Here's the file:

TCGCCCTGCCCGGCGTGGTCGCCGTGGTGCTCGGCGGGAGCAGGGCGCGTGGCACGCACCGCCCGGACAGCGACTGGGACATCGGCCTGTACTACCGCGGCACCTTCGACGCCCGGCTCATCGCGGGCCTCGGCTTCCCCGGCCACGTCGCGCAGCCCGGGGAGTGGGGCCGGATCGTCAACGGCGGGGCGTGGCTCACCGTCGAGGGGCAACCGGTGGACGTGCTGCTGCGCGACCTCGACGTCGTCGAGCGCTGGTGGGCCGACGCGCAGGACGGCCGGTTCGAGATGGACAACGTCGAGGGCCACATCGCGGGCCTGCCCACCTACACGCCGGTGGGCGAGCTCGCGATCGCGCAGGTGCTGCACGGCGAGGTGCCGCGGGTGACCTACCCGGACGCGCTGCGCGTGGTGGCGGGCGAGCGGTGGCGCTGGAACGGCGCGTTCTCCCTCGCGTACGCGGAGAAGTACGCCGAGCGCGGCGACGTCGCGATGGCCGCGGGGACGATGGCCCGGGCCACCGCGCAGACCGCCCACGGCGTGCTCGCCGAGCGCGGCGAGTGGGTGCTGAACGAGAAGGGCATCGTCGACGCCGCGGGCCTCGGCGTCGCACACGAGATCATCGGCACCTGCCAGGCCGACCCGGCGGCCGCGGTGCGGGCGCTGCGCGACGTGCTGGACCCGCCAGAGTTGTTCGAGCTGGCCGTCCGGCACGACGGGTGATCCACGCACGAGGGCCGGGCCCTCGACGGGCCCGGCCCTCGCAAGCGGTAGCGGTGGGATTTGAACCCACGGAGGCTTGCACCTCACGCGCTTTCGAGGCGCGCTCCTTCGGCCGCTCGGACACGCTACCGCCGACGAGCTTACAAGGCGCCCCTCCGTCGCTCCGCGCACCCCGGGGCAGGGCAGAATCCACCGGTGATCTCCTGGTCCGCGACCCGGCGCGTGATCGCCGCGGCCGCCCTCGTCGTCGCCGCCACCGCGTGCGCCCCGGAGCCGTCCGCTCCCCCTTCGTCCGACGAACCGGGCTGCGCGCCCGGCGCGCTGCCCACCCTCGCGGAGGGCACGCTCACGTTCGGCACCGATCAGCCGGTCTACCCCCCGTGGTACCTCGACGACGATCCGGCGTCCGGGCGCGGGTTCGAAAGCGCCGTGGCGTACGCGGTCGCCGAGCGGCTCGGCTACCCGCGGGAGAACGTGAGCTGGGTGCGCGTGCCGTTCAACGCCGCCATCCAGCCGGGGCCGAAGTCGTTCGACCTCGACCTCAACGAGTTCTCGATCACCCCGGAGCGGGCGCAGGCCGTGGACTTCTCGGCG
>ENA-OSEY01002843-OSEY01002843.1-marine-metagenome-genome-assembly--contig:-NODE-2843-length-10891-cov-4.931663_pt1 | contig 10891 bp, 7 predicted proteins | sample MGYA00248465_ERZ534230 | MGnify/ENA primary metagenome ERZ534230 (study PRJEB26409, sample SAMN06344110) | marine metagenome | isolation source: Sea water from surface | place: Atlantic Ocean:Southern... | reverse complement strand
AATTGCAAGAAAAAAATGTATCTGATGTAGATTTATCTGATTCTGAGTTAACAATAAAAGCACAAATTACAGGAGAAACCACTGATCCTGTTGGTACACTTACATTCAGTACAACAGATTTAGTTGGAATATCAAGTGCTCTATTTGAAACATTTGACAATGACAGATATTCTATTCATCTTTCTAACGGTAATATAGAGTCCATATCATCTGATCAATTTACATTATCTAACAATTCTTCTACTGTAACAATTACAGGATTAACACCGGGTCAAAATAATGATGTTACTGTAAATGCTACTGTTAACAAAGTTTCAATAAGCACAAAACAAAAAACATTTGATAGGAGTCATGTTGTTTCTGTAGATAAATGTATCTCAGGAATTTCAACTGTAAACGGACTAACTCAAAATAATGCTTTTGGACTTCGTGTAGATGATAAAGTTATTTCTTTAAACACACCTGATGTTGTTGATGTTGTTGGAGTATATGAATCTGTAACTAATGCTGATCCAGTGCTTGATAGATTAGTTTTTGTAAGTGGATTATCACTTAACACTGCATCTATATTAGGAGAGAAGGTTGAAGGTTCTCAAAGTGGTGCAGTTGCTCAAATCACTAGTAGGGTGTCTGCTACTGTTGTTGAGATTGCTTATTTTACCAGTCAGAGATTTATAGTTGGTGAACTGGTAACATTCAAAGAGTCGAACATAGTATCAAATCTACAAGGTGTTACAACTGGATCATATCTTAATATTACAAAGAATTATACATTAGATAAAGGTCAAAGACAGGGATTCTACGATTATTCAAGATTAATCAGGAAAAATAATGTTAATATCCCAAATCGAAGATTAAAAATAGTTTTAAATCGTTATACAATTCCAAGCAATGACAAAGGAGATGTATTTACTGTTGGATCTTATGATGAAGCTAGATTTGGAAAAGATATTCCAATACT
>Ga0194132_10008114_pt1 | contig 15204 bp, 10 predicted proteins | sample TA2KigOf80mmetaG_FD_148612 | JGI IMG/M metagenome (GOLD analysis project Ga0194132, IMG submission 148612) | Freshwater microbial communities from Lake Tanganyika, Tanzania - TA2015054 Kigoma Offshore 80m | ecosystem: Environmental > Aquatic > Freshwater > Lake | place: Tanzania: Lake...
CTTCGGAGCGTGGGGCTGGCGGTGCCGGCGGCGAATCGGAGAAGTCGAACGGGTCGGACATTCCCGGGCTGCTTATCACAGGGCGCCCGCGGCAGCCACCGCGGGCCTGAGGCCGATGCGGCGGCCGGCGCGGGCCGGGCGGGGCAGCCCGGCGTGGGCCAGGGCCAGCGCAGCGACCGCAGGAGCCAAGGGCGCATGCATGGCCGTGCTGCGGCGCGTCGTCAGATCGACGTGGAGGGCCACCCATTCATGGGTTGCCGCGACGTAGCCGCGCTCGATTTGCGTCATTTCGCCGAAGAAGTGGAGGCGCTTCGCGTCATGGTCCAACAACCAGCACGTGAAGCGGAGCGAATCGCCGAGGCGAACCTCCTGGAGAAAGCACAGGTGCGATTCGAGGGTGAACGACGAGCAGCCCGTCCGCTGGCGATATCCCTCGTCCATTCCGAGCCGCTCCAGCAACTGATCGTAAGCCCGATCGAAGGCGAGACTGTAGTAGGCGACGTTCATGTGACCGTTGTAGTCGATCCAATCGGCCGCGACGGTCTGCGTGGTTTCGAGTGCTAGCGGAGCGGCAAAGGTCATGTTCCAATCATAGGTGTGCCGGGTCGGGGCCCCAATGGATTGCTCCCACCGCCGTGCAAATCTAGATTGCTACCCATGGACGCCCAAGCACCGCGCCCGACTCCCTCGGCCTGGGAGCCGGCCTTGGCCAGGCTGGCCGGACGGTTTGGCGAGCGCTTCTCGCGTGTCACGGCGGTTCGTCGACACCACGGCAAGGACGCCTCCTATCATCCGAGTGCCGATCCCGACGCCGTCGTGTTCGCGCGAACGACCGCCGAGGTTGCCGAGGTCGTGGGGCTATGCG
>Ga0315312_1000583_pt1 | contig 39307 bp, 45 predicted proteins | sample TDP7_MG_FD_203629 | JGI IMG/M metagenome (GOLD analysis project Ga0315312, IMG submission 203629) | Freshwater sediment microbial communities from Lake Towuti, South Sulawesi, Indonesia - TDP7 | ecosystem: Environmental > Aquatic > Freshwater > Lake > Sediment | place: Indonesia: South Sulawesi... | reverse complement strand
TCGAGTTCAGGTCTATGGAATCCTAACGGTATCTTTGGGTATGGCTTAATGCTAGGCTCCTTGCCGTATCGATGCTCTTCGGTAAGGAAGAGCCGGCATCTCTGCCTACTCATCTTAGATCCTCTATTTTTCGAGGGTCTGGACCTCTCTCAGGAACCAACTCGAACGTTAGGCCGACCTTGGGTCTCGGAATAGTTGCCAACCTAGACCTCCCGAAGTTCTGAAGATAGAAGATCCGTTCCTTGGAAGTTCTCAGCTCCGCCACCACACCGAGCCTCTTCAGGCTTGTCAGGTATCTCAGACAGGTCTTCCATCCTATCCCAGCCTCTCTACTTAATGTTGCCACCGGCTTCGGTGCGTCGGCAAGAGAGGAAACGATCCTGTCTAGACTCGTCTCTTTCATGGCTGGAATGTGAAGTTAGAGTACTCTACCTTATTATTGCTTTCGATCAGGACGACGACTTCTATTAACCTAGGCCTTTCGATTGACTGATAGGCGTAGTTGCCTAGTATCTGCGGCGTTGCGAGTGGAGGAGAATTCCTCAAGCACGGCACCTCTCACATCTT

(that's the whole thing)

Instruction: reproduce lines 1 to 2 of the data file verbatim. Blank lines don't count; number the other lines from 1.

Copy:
TCGCCCTGCCCGGCGTGGTCGCCGTGGTGCTCGGCGGGAGCAGGGCGCGTGGCACGCACCGCCCGGACAGCGACTGGGACATCGGCCTGTACTACCGCGGCACCTTCGACGCCCGGCTCATCGCGGGCCTCGGCTTCCCCGGCCACGTCGCGCAGCCCGGGGAGTGGGGCCGGATCGTCAACGGCGGGGCGTGGCTCACCGTCGAGGGGCAACCGGTGGACGTGCTGCTGCGCGACCTCGACGTCGTCGAGCGCTGGTGGGCCGACGCGCAGGACGGCCGGTTCGAGATGGACAACGTCGAGGGCCACATCGCGGGCCTGCCCACCTACACGCCGGTGGGCGAGCTCGCGATCGCGCAGGTGCTGCACGGCGAGGTGCCGCGGGTGACCTACCCGGACGCGCTGCGCGTGGTGGCGGGCGAGCGGTGGCGCTGGAACGGCGCGTTCTCCCTCGCGTACGCGGAGAAGTACGCCGAGCGCGGCGACGTCGCGATGGCCGCGGGGACGATGGCCCGGGCCACCGCGCAGACCGCCCACGGCGTGCTCGCCGAGCGCGGCGAGTGGGTGCTGAACGAGAAGGGCATCGTCGACGCCGCGGGCCTCGGCGTCGCACACGAGATCATCGGCACCTGCCAGGCCGACCCGGCGGCCGCGGTGCGGGCGCTGCGCGACGTGCTGGACCCGCCAGAGTTGTTCGAGCTGGCCGTCCGGCACGACGGGTGATCCACGCACGAGGGCCGGGCCCTCGACGGGCCCGGCCCTCGCAAGCGGTAGCGGTGGGATTTGAACCCACGGAGGCTTGCACCTCACGCGCTTTCGAGGCGCGCTCCTTCGGCCGCTCGGACACGCTACCGCCGACGAGCTTACAAGGCGCCCCTCCGTCGCTCCGCGCACCCCGGGGCAGGGCAGAATCCACCGGTGATCTCCTGGTCCGCGACCCGGCGCGTGATCGCCGCGGCCGCCCTCGTCGTCGCCGCCACCGCGTGCGCCCCGGAGCCGTCCGCTCCCCCTTCGTCCGACGAACCGGGCTGCGCGCCCGGCGCGCTGCCCACCCTCGCGGAGGGCACGCTCACGTTCGGCACCGATCAGCCGGTCTACCCCCCGTGGTACCTCGACGACGATCCGGCGTCCGGGCGCGGGTTCGAAAGCGCCGTGGCGTACGCGGTCGCCGAGCGGCTCGGCTACCCGCGGGAGAACGTGAGCTGGGTGCGCGTGCCGTTCAACGCCGCCATCCAGCCGGGGCCGAAGTCGTTCGACCTCGACCTCAACGAGTTCTCGATCACCCCGGAGCGGGCGCAGGCCGTGGACTTCTCGGCG
>ENA-OSEY01002843-OSEY01002843.1-marine-metagenome-genome-assembly--contig:-NODE-2843-length-10891-cov-4.931663_pt1 | contig 10891 bp, 7 predicted proteins | sample MGYA00248465_ERZ534230 | MGnify/ENA primary metagenome ERZ534230 (study PRJEB26409, sample SAMN06344110) | marine metagenome | isolation source: Sea water from surface | place: Atlantic Ocean:Southern... | reverse complement strand